British Columbia’s police watchdog has cleared officers of any misconduct after a man sustained serious injuries while being apprehended by a member of the Integrated Canine Service in Saanich last year.
Last October, members of the Greater Victoria Emergency Response Team (GVERT) apprehended a Saanich man who was experiencing a mental health crisis and had barricaded himself inside the home he shared with his parents, in a standoff that lasted for over eight hours. During the apprehension, an officer deployed a police service dog which bit the man multiple times and caused extensive injury requiring surgery.
In a ruling released Tuesday (Nov. 8), the Independent Investigations Office (IIO) of B.C. found that while the man’s injuries were severe, law enforcement didn’t do anything to warrant charges being recommended to Crown.
Just before 10 p.m. on Oct. 30, 2021, the Vancouver Island crisis line received a call from someone saying her son, identified as AP in the IIO report, needed to go to hospital because he was having a mental health issue.
Officers dispatched to the residence were told that AP was “in psychosis,” and that he was walking around the house with a “fake gun” and a six-inch blade in his waistband. Officers were also informed of AP’s criminal record, including previously assaulting a police officer, and were told that he wouldn’t react well to police presence.
“Police records showed that AP had a lengthy criminal record going back several years, including significant violence. It was also learned that, in addition to the replica gun reported to be in AP’s possession that evening, he was said to have been in possession of a real firearm the previous month,” the report states.
When the first group of police officers arrived on scene, they came up with a “surrender plan” that would involve ordering AP out of the house empty-handed, with his hands up, and ordering him to get down on the ground.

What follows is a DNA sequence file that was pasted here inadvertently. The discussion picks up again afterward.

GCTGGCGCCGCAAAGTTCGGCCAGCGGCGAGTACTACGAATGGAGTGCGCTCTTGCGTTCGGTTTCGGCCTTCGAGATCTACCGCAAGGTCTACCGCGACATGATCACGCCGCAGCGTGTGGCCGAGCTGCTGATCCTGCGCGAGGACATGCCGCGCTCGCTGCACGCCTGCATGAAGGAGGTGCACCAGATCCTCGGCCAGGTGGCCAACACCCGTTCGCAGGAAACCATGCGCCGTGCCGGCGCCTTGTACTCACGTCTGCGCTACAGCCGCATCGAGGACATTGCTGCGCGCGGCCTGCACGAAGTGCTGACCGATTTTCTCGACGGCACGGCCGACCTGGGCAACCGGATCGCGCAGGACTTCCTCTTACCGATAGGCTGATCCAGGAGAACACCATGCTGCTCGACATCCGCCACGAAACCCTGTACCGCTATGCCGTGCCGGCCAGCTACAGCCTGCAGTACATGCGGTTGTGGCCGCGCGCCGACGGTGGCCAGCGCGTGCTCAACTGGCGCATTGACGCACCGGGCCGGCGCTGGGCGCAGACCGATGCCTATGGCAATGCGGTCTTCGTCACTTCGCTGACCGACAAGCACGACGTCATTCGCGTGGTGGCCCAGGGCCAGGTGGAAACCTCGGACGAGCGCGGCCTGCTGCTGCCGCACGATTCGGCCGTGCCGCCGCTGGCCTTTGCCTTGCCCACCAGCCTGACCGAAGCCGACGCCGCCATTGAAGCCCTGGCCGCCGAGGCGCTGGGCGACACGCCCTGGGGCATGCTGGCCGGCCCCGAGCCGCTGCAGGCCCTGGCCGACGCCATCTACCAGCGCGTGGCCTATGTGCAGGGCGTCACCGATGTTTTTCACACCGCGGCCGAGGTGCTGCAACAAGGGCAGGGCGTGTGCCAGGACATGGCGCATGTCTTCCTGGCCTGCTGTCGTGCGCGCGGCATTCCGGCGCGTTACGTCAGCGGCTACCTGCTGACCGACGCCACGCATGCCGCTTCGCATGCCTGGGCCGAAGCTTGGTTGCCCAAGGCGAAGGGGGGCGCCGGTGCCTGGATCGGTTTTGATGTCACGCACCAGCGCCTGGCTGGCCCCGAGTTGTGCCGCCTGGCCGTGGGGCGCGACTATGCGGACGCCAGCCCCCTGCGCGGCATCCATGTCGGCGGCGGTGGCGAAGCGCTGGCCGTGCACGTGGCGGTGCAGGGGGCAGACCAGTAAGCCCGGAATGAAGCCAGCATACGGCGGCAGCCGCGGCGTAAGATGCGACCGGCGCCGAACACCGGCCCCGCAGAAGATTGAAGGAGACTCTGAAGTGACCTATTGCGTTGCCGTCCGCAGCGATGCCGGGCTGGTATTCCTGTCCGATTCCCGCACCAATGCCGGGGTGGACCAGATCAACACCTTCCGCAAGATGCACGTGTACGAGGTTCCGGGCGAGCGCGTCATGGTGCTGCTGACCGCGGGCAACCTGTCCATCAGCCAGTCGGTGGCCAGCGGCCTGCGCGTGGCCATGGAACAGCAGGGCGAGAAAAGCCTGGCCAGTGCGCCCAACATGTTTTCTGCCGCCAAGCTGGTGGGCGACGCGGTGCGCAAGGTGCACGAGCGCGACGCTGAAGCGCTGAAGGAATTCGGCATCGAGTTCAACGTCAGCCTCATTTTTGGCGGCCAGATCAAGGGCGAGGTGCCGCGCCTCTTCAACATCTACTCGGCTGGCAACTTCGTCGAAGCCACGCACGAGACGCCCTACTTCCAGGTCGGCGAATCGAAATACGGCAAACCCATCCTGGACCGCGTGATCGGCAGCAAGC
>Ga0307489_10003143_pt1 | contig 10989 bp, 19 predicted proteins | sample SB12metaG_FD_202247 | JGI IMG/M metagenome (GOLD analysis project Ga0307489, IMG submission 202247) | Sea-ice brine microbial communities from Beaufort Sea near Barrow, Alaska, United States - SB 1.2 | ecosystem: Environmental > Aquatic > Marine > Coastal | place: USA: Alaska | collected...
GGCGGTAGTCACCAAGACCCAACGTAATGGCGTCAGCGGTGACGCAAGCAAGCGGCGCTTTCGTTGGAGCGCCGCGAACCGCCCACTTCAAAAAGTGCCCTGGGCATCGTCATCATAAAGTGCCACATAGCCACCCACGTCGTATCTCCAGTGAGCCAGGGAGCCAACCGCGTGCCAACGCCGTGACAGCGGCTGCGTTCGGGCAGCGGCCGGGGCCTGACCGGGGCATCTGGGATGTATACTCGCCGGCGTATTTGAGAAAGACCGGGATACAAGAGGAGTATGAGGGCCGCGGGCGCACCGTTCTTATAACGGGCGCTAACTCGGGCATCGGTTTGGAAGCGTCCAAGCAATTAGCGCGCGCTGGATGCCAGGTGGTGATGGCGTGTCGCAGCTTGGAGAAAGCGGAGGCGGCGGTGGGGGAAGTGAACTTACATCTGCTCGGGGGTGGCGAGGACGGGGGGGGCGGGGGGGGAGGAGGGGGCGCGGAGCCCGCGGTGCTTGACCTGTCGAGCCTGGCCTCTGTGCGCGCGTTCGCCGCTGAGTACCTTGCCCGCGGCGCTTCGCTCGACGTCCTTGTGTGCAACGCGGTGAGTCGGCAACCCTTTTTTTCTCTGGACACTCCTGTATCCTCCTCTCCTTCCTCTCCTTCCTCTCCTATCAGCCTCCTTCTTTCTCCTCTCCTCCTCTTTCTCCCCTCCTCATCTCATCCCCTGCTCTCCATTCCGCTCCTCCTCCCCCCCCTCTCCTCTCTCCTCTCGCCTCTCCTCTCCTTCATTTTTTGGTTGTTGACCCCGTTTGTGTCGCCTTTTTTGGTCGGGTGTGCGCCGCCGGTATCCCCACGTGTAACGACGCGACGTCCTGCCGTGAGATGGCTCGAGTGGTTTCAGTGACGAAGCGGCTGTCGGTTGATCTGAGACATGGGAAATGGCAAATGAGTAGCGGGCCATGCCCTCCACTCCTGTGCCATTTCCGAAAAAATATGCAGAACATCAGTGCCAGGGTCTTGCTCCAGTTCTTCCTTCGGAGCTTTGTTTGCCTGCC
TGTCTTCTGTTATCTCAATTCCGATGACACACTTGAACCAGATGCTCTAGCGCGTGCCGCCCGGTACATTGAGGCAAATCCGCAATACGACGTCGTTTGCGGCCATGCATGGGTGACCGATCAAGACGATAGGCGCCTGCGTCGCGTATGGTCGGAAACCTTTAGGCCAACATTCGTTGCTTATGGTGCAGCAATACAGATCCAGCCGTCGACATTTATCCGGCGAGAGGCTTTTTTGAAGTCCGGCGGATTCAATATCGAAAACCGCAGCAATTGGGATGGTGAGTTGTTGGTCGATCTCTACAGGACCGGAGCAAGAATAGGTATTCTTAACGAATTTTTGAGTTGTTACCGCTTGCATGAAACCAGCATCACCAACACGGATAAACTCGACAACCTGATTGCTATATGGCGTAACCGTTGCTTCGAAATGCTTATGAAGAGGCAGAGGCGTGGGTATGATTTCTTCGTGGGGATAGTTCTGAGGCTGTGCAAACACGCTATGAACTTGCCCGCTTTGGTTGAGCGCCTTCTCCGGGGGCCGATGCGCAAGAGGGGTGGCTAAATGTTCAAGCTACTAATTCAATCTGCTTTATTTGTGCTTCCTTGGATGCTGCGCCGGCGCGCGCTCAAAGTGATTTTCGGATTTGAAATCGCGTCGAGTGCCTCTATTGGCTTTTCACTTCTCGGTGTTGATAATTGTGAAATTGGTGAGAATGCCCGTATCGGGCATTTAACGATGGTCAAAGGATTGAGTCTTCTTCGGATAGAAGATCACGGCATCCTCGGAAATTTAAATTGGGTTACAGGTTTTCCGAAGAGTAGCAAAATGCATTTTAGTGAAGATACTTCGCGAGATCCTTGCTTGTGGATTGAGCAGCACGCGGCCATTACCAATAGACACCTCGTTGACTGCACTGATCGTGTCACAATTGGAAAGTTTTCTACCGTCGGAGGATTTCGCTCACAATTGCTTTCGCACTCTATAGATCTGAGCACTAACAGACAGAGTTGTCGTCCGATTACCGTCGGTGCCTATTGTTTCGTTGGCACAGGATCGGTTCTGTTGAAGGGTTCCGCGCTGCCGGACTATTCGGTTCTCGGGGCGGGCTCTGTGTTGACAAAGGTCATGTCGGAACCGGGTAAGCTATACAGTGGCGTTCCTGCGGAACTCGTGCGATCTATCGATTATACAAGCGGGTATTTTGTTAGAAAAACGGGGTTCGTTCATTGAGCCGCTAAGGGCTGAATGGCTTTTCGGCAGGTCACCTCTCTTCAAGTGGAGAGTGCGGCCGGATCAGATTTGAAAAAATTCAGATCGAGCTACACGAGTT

At 10:54 p.m., AP exited the house and was ordered by officers to “get down.” He refused and re-entered the house. Two crisis negotiators in addition to the GVERT were then called in to handle the escalating situation.
Over a period of several hours, members of GVERT made multiple attempts to apprehend AP, which included setting off a noise flash diversionary device, deploying tear gas and pepper spray, and discharging an ARWEN (anti-riot weapon ENfield) several times.
At 7:50 a.m., police decided to go in and apprehend AP when they could hear him sobbing on a phone they had dropped him earlier. Officers entered the home and went to AP’s bedroom, where he was found lying on his back. According to the report, an officer shouted multiple times that AP could be bitten by a police dog if he did not comply with commands.
Shortly after, the police service dog was released before biting AP in the area of his left armpit and pulling him towards police officers. He was then handcuffed and transported to hospital where he was treated for severe injuries to his left bicep and armpit area.
In the ruling, IIO chief civilian director Ronald MacDonald wrote that officers had acted in lawful execution of their duty under B.C.’s Mental Health Act and were left with little choice but to forcibly enter the home after all other tactics failed.
“There was ample evidence that he was a person suffering from a mental disorder who was acting in a manner likely to endanger his own safety or the safety of others,” MacDonald wrote. “Furthermore, deployment of the ERT was was justified, given valid concerns based on AP’s history of violence and mental instability, and his current threatening behaviour and possession of weapons; the situation had escalated beyond one for which the general duty officers who initially acted to contain the residence were equipped.”
MacDonald added that while the severity of AP’s injuries is unfortunate, there’s no evidence to suggest that officers committed any offence.
Do you have a story tip? Email: email@example.com.